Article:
Further to that point of order. The right hon. and learned Gentleman himself said he was making this statement having regard to the debate next Wednesday and Thursday. While, of course, it has always been the custom of the House to permit Ministers to make at the end of Questions, when there is no Question before the House, statements of fact or statements of policy, what the right hon. and learned Gentleman appears to be doing is entering upon a full discussion of international affairs over the past ten years. If that is in order, will it be in order for the rest of the House, in questioning him afterwards, to ask him questions about that?
Is it not perfectly clear, Mr. Speaker, that had the Foreign Secretary not attempted to make a very full statement today he would immediately have been accused by the Opposition of withholding facts?
No point of order has been raised yet.
The Arab-Israel tension has afforded opportunity for Soviet mischief making. The large supply of Soviet arms to Colonel Nasser put him very much under Soviet influence. The Bagdad Pact gave a measure of security against direct Soviet penetration from the North, but the arming of Syria and Egypt was no doubt intended to turn its flank also.
Let there be no misunderstanding. The situation was deteriorating. It was one which sooner or later was likely to lead to war. The only doubtful question was the scope or extent of that war. A general conflagration in the Middle East would have been disastrous for many countries, not least our own. It was against that background that on 29th October major hostilities began between Israel and Egypt.
The French and British Governments decided immediately to intervene. We are quite sure that, by our timely action, we not only rapidly halted local hostilities, but forestalled the development of a general war throughout the whole Middle East and perhaps far beyond. I am sure that the whole House would like to pay tribute to the conduct of the fighting Services who performed their task so skilfully and, at the same time, took great care to minimise casualties and damage. As soon as the two parties agreed to a cease-fire, we also gave orders to cease our military action.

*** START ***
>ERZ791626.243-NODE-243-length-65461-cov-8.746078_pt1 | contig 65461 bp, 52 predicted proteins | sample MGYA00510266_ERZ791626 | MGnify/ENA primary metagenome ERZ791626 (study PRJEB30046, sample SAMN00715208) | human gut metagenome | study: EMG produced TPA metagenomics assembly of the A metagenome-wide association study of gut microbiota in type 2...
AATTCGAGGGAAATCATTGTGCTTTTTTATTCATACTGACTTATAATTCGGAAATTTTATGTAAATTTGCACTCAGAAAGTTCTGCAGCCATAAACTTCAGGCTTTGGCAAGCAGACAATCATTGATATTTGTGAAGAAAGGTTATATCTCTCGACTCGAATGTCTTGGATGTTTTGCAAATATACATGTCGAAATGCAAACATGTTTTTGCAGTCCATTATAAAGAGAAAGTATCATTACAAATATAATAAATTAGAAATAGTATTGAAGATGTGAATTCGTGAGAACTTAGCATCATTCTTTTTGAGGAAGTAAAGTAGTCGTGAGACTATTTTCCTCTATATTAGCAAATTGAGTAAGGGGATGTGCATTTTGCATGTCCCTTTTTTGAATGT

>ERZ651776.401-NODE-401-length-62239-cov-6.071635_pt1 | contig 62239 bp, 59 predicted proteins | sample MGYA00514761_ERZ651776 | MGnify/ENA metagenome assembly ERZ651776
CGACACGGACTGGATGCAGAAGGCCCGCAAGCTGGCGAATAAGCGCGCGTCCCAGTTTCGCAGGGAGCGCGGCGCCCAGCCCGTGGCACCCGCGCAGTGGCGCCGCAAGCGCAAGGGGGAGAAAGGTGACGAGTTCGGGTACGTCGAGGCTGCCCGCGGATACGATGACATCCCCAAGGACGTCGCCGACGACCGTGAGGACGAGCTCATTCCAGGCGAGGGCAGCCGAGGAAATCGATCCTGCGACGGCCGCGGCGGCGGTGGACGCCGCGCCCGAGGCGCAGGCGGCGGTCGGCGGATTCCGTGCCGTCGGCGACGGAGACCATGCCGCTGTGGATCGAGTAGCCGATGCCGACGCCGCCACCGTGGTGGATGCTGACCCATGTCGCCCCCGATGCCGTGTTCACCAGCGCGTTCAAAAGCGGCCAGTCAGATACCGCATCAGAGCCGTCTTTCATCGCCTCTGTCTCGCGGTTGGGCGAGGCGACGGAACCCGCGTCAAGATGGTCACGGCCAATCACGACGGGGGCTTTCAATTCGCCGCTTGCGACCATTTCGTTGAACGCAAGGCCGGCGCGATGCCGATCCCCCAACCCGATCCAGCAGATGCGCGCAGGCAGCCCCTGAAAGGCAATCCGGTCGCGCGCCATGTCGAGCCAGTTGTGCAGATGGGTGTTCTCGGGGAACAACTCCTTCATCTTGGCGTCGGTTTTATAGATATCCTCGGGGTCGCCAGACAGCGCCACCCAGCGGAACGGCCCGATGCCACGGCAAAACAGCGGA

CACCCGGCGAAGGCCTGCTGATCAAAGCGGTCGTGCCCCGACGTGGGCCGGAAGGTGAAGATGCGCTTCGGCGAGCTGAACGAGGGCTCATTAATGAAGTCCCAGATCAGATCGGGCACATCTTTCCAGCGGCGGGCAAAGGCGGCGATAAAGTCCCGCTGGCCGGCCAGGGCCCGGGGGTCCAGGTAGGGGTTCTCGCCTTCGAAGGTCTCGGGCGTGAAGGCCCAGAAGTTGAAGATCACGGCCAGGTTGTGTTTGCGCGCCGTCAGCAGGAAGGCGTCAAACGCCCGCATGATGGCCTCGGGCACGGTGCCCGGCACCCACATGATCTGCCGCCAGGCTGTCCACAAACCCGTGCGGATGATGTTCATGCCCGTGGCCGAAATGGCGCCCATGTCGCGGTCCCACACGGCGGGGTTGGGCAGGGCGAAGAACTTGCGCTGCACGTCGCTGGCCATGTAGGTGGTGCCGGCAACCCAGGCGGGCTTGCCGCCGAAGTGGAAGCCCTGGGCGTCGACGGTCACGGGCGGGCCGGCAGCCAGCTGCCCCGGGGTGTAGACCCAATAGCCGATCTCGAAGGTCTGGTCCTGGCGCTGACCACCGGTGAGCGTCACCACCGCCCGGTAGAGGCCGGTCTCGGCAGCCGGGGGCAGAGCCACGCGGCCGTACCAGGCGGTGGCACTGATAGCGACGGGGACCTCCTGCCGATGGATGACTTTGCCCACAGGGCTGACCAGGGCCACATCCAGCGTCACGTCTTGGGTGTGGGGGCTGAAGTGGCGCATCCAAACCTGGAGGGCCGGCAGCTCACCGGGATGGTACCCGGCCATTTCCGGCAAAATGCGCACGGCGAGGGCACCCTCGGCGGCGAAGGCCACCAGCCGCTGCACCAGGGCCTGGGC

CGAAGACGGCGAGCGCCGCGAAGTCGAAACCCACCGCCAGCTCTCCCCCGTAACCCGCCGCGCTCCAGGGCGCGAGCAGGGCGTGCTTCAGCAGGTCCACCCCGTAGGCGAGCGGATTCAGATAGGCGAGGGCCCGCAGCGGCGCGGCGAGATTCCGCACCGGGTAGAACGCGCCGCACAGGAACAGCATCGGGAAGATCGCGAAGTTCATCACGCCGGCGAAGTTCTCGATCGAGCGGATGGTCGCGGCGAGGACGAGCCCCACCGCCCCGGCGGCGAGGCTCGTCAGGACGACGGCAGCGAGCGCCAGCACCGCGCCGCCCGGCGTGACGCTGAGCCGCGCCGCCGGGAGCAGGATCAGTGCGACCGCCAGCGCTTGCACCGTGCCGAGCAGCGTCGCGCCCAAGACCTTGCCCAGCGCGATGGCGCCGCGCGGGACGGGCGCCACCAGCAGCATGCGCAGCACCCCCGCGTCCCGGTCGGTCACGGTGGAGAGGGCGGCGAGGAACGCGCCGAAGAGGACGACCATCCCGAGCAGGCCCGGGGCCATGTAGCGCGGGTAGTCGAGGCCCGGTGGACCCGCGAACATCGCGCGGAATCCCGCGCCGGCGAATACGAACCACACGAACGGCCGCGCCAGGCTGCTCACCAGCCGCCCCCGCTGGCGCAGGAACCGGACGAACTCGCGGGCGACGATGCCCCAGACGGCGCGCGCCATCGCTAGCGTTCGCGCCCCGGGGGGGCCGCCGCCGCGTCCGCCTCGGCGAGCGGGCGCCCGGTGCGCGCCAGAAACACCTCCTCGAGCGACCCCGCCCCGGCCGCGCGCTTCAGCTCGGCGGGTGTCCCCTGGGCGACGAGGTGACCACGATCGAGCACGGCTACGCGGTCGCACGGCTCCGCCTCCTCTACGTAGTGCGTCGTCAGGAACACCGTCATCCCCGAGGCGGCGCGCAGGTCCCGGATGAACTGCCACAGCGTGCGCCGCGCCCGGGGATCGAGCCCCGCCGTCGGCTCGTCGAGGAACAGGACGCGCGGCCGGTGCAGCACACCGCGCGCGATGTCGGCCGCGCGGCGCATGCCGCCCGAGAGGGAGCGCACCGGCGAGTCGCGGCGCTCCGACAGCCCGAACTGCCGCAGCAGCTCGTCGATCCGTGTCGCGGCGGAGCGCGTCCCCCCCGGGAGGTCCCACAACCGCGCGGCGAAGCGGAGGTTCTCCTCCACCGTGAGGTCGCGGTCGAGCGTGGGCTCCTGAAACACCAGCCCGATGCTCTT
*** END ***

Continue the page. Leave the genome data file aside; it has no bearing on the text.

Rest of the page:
Our second purpose was to interpose a force to prevent the resumption of fighting. That is one reason why we made the request to station detachments in Port Said, Ismailia and Suez for a temporary period. The Prime Minister made it clear at the time that this would only be for a temporary period. Then on 1st November he stated that we should be glad if the United Nations would take over the physical task of preserving peace. The conception of an international force came into being and gained rapid support. We believe that the character and composition of the force will shortly make it capable of carrying out these obligations. I gave details of the build-up last Thursday. I will not repeat them. We have to remember that the strength of the force depends not only on its actual size but on the sanction that lies behind it. It is perhaps worth recalling that the position in Berlin has been held for ten years by a small force because behind it lay the whole organised strength of the Atlantic Alliance.
So far as the composition of the United Nations Emergency Force is concerned, the Secretary-General has made it clear that it is for his decision. With regard to its functions, these are in accordance with the Assembly Resolutions of 2nd, 5th and 7th November. The Secretary-General has also made it clear that it is for him and the Assembly to decide when its tasks have been discharged.